Blog Index - Test

"Can we climb up to the top?" The children shouted, jumping up and down.

"Yes, if you are careful," Mr Wonka said. "Go up on that side over there where the men aren't working, then the big hunks won't come tumbling down on top of you."

So the children had a wonderful time scrambling up to the top of the mountain and scrambling down again, and all the way there and back they kept picking up lumps of fudge and guzzling them.

"Now I'm going to have ride on one of those waggons," said a rather bumptious little boy called Wilbur Rice.

"So am I!" Shouted another boy called Tommy Troutbeck.

"No, please don't do that." Mr Wonka said. "Those things are dangerous. You might get run over."

"You'd better not, Wilbur, darling," Mrs Rice (Wilbur's mother) said.

"Don't you do it either, Tommy," Mrs Troutbeck (Tommy's mother) told him. "The man here says it's dangerous."

"Nuts!" Exclaimed Tommy Troutbeck. "Nuts to you!"

"Crazy old Wonka!" shouted Wilbur Rice, and the two boys ran forward and jumped on to one of the waggons as it went by. Then they climbed up and sat right on the top of its load of fudge.

"Heigh-ho everybody!" shouted Wilbur Rice.

"First stop Chicago!" shouted Tommy Troutbeck, waving his arms.

"He's wrong about that," Mr Willy Wonka said quietly. "The first stop is most certainly not Chicago."

"He's quite a lad, our Wilbur", Mr Rice (Wilbur's father) said proudly. "He's always up to his little tricks."

"Wilbur!" shouted Mrs Rice, as the waggon went shooting across the room. "Come off there at once! Do you hear me!"

The remaining eight children, together with their mothers and fathers, were ushered out into the long white corridor once again.

"I wonder how Augustus Pottle and Miranda Grope are feeling now?" Charlie Bucket asked his mother.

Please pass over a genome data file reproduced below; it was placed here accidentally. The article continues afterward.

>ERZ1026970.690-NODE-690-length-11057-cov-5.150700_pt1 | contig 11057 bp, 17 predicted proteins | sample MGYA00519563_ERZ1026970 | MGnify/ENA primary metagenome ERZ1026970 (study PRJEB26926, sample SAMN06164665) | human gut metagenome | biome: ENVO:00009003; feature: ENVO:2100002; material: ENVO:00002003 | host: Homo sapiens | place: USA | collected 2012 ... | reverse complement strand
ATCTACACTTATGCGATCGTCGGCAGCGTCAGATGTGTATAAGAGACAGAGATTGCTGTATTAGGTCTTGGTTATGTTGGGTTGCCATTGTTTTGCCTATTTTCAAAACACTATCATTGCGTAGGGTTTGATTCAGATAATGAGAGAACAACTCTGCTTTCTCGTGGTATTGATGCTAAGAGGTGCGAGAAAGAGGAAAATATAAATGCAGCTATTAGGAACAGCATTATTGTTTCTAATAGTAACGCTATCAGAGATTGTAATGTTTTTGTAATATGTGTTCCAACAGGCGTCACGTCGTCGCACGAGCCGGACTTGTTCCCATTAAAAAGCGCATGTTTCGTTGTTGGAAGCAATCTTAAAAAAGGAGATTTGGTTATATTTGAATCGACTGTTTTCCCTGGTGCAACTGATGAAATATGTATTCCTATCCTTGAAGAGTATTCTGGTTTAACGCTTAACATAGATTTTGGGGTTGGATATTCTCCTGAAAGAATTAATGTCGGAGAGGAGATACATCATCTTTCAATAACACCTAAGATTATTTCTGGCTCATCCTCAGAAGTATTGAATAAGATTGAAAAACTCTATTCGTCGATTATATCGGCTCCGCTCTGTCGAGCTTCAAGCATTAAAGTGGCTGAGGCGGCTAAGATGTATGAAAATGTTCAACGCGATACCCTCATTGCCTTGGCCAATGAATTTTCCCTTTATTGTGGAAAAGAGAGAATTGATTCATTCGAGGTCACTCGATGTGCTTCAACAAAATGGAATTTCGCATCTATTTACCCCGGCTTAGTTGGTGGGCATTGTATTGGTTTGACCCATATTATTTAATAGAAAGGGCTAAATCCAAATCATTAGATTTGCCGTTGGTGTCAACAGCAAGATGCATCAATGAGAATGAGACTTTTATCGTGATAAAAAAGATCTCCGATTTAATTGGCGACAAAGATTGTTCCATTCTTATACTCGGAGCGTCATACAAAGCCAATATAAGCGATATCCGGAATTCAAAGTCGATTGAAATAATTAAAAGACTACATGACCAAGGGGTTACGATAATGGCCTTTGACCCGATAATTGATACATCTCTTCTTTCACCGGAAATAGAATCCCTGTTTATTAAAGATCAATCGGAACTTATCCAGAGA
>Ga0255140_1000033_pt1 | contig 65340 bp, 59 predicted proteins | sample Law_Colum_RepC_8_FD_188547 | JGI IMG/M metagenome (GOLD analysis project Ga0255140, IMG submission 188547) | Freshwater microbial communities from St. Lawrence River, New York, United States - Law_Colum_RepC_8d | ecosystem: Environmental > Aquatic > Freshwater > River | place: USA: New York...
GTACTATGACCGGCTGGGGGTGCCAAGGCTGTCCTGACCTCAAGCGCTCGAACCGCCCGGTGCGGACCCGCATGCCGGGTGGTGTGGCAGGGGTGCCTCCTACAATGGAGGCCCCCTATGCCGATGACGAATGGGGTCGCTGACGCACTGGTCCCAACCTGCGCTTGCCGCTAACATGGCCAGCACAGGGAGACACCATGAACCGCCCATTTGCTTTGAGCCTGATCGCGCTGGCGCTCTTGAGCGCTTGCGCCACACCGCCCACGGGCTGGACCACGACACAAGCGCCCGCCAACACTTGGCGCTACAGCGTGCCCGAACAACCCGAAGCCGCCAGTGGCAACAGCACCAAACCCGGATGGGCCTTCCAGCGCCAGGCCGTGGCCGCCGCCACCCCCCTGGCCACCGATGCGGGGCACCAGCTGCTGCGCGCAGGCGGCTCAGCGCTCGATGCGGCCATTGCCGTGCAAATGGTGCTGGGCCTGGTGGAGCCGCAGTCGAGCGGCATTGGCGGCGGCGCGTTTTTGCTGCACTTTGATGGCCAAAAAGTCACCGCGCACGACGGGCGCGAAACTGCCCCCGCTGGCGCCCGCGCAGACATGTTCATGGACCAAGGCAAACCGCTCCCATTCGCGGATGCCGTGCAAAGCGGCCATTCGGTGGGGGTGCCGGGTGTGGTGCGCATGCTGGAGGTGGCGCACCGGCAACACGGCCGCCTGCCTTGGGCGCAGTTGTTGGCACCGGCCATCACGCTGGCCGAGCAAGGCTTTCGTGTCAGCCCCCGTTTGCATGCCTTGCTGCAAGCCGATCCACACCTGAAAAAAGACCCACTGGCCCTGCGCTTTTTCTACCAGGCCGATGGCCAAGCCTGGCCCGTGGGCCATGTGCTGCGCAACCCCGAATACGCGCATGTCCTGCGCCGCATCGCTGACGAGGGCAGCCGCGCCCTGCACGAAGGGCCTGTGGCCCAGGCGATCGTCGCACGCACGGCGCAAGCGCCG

"Not too cocky, I shouldn't think" Mrs Bucket answered. "Here – hold on to my hand, will you, darling. That's right. Hold on tight and try not to let go. And don't you go doing anything silly in here, either, you understand, or you might get sucked up into one of those dreadful pipes yourself, or something even worse maybe. Who knows?"

Little Charlie took a tighter hold of Mrs Bucket's hand as they walked down the long corridor. Soon they came to a door on which it said:

"Hey, this is where Augustus Pottle went to, isn't it?" Charlie Bucket said.

"No", Mr Wonka told him. "Augustus Pottle is in Chocolate Fudge. This is Vanilla. Come inside, everybody, and take a peek."

They went into another cavernous room, and here again a really splendid sight met their eyes.

In the centre of the room there was an actual mountain, a colossal jagged mountain as high as a five-storey building, and the whole thing was made of pale-brown, creamy, vanilla fudge. All the way up the sides of the mountain, hundreds of men were working away with picks and drills, hacking great hunks of fudge out of the mountainside; and some of them, those that were high up in dangerous places, were roped together for safety.

As the huge hunks of fudge were pried loose, they went tumbling and bouncing down the mountain, and when they reached the bottom they were picked up by cranes with grab-buckets, and the cranes dumped the fudge into open waggons – into an endless moving line of waggons (rather like smallish railway waggons) which carried the stuff away to the far end of the room and then through a hole in the wall.

"It's all fudge!" Mr Wonka said grandly.